Sunday, November 27, 2005

Bush to reach out to Iran in bid to quell Iraq unrest

WASHINGTON (AFP) - President George W. Bush has asked US Ambassador to Iraq Zalmay Khalilzad to reach out to Iran for assistance in subduing the unrest in Iraq — the first high-level US contact with Tehran in decades, Newsweek magazine reported yesterday. “I’ve been authorised by the president to engage the Iranians,” Khalilzad told Newsweek in its edition set to hit newsstands today. “There will be meetings, and that’s also a departure and an adjustment,” he said in an interview with the magazine.

ABC television confirmed the proposed US approach to Iran on its This Week programme yesterday, reporting that Khalilzad was to make direct contact with the Iranian government about the ongoing insurgency in Iraq. The contact would be the first high-level communication at the senior level between Washington and Tehran since relations ruptured in 1979.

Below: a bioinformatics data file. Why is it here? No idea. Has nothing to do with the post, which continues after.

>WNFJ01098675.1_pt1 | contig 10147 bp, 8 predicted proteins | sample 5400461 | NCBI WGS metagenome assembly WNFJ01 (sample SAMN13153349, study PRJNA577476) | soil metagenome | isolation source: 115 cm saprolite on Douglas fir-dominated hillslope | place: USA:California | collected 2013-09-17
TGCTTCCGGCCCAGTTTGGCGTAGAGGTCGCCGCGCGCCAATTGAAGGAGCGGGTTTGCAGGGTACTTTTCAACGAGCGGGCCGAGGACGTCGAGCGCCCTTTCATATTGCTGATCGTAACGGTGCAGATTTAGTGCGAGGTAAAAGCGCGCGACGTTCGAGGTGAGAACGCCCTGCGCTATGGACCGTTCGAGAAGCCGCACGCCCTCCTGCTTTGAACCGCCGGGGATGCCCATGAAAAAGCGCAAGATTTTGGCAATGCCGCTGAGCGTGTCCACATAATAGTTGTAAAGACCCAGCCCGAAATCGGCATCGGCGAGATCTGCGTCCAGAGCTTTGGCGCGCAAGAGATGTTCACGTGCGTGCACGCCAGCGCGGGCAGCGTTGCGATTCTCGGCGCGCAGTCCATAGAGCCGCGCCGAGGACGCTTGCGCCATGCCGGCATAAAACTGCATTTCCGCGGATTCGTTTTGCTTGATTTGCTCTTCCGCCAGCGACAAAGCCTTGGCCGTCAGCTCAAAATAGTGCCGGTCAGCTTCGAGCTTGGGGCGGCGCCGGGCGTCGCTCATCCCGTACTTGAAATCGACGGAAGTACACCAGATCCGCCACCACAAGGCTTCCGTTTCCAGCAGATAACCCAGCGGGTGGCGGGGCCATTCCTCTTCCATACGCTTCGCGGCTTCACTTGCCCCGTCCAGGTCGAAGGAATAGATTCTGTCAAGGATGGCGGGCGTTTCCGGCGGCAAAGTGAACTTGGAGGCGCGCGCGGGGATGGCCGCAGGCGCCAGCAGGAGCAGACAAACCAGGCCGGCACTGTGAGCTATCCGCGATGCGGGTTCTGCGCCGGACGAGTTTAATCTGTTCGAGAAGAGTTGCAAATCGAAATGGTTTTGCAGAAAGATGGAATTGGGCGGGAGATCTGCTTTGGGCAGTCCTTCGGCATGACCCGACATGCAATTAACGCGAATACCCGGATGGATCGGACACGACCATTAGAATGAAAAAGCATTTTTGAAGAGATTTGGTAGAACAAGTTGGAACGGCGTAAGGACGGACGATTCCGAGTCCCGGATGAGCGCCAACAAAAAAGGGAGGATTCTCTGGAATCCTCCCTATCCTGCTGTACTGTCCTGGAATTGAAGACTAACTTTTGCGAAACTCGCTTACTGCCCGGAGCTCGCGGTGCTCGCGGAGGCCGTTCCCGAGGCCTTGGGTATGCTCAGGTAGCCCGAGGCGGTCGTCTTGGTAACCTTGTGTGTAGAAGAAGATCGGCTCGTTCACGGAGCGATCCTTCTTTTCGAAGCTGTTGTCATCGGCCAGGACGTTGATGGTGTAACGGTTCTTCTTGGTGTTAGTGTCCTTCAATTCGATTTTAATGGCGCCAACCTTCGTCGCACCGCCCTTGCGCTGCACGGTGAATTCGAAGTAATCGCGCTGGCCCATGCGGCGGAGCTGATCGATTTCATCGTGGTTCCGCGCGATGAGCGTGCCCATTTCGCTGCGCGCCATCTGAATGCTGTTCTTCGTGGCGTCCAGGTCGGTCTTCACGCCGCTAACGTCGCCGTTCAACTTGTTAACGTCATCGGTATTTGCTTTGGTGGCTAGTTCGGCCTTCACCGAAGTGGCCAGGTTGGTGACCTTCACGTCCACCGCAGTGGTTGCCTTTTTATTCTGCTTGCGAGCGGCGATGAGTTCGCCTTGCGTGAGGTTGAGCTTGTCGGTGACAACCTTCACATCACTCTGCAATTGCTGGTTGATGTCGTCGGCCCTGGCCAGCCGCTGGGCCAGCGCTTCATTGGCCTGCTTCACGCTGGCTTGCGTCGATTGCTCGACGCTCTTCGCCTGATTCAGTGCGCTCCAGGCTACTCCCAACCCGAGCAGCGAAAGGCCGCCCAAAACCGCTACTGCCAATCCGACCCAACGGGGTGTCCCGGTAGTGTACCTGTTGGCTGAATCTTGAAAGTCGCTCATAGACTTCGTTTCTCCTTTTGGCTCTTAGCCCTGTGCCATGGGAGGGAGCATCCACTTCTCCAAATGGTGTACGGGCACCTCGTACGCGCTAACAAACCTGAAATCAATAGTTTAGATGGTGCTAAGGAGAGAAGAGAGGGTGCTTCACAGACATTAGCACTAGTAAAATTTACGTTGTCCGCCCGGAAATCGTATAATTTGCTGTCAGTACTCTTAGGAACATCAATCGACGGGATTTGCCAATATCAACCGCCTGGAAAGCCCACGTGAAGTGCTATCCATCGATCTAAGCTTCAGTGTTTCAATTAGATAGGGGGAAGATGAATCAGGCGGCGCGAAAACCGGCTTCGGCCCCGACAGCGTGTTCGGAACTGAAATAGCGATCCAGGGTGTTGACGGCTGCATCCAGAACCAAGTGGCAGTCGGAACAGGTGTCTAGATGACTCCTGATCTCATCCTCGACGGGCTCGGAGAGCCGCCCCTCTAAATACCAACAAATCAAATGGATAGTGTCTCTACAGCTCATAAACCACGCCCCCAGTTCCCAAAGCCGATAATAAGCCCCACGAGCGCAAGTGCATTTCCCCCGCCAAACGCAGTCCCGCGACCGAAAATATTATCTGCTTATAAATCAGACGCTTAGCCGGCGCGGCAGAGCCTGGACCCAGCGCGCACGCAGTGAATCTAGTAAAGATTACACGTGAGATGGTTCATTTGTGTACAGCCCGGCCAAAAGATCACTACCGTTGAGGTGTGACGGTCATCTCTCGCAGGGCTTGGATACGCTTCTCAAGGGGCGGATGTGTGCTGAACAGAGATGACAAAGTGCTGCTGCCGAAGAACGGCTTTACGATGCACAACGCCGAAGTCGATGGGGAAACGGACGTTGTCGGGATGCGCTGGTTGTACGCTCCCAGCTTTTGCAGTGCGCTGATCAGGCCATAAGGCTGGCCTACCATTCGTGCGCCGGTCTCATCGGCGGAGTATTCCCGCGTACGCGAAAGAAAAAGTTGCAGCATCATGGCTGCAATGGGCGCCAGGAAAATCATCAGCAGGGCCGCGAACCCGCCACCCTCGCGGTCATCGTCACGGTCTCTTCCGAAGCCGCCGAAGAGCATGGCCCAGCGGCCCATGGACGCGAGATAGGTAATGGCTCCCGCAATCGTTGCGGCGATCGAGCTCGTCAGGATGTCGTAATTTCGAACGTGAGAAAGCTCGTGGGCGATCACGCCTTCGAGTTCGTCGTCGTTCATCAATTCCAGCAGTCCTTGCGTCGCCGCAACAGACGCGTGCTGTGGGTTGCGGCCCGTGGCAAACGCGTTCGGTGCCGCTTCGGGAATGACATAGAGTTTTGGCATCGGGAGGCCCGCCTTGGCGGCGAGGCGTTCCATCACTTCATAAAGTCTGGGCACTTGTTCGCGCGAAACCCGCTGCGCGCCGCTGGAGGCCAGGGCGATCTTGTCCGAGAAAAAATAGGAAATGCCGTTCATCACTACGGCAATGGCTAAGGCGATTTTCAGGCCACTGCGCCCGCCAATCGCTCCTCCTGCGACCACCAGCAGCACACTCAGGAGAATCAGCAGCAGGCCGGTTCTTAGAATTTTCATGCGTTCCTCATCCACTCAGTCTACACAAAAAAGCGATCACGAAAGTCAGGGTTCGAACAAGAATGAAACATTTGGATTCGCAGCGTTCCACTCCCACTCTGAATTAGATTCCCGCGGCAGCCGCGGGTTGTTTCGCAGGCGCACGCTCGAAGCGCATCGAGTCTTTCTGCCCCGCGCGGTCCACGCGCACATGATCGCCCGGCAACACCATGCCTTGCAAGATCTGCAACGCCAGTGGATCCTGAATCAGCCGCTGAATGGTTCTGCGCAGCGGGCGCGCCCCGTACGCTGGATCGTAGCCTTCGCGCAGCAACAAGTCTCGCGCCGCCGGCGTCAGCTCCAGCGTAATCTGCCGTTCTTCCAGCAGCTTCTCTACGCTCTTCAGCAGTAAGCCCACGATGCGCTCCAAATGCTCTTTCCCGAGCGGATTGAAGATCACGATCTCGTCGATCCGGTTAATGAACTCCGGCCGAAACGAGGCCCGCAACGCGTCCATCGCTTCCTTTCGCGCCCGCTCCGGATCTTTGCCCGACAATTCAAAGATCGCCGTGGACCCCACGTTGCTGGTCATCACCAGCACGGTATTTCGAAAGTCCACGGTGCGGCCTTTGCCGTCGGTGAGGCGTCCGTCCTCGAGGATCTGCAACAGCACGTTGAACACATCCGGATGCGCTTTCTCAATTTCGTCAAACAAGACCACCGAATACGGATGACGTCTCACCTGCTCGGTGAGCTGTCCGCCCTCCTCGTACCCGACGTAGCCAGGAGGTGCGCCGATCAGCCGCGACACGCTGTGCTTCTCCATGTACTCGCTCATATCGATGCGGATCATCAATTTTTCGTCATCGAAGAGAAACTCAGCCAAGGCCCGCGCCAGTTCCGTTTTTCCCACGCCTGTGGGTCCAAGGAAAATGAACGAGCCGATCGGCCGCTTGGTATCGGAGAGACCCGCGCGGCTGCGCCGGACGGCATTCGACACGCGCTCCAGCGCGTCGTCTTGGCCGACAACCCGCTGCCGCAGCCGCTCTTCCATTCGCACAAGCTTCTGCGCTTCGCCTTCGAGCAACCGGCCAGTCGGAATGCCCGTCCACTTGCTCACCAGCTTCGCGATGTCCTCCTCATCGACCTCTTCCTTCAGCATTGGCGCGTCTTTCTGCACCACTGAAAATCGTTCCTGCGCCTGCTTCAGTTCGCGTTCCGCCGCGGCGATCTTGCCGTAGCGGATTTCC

Meanwhile, Britain, France and Germany agreed yesterday to hold talks with Iran on resuming negotiations which broke down in August about the country’s disputed nuclear programme, a British spokesman said. “I can confirm that a letter has been written by the three foreign ministers offering to have talks about restarting the negotiations on the nuclear issue,” a spokesman for Prime Minister Tony Blair said in Barcelona, where Blair was attending a Euro-Mediterranean summit.

Earlier Iran’s official Irna news agency said ambassadors of the so-called EU3 countries handed over a letter accepting a resumption of the talks in December, quoting a statement issued by Iran’s Supreme National Security Council.